Phosphine is a commodity fumigant used worldwide since sometime after World War II. It's primarily used to kill pests in food or other commodities like tobacco, animal feed, lumber, etc.
Fumigants are not sprays as many believe, they are gasses. Similar to oxygen in the air we breathe, fumigants can penetrate, and travel places a “spray” cannot.
Essentially, phosphine gas is applied into a special enclosure designed to hold the gas in. The commodity inside the enclosure is exposed to a certain concentration for a certain amount of time to kill the target pest.
The gas is then released back into the environment where it breaks down into naturally occurring compounds.
During application if the gas is not held at a minimum concentration or for not enough time, some insect survival will occur. The “strongest” of the population will survive and pass on their genetic traits to their young. Since Phosphine has been used on many commodities all over the world for decades, some populations of pests in some geographic areas have become resistant or tolerant to Phosphine.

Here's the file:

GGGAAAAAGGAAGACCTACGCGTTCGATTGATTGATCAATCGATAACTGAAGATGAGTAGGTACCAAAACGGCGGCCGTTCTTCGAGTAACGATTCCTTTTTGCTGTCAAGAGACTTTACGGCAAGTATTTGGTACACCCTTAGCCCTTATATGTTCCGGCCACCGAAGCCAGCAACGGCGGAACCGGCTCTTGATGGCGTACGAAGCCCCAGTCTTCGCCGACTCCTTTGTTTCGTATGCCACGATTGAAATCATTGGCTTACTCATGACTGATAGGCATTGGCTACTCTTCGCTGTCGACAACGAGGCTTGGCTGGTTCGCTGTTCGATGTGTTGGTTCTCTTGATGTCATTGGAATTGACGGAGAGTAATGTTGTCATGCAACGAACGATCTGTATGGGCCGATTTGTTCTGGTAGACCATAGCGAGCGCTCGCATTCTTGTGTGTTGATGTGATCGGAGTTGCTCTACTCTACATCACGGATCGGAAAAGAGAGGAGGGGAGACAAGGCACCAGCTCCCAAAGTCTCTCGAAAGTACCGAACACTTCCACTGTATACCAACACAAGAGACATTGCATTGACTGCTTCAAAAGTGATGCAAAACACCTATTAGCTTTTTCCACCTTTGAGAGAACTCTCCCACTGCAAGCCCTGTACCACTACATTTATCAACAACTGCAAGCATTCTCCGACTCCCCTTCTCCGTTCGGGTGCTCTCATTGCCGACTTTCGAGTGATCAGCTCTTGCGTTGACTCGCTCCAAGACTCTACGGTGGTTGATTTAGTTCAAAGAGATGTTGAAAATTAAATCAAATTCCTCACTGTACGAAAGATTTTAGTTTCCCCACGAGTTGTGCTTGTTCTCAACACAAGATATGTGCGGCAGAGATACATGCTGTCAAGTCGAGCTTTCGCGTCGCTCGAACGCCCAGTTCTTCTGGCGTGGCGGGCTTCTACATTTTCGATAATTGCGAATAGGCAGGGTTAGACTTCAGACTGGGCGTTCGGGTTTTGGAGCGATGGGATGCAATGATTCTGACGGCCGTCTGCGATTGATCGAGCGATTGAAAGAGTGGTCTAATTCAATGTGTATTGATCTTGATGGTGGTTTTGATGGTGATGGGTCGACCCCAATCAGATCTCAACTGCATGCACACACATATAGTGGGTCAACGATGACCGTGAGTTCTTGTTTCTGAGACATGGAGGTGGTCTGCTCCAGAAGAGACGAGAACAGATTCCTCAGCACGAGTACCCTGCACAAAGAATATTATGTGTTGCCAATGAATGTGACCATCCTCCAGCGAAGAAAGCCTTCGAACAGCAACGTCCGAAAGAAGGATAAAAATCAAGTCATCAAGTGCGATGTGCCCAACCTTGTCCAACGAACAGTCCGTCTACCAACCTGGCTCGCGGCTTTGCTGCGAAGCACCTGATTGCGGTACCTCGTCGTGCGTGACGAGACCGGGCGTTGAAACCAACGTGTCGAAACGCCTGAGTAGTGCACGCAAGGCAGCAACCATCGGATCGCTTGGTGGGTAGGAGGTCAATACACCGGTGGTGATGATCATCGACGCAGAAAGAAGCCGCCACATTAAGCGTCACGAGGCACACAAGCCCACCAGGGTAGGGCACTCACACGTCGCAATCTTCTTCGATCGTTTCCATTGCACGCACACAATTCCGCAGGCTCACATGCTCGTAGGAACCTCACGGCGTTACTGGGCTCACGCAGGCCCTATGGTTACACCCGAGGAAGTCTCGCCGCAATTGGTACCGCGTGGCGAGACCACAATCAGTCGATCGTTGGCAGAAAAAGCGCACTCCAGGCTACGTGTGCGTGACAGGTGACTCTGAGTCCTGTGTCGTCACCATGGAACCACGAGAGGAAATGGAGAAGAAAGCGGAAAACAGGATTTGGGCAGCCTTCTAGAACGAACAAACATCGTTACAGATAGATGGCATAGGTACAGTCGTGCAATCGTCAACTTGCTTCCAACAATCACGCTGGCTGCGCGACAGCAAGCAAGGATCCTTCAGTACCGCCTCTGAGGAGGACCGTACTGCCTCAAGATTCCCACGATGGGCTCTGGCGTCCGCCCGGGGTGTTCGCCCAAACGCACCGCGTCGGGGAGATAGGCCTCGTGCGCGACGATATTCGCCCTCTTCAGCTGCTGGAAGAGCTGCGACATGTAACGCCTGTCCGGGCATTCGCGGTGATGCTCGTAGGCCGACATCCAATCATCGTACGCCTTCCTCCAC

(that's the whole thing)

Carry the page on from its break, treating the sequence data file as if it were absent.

Many interperet this news to mean that Phosphine no longer works. This is not true. While certain populations are more tolerant than they used to be, they are still controlled when proper fumigation practices are used. Plus, some populations are not resistant at all. There are some specific populations which have become extremely resistant to Phosphine or maybe they never really worked well on them at all. When dealing with these populations, a different fumigant should be used such as Sulfuryl Fluoride (SF). SF can also be used to reverse moderately resistant populations.
At the end of the day, this should remind us that we need to do a good job when applying pesticides for this and many other reasons.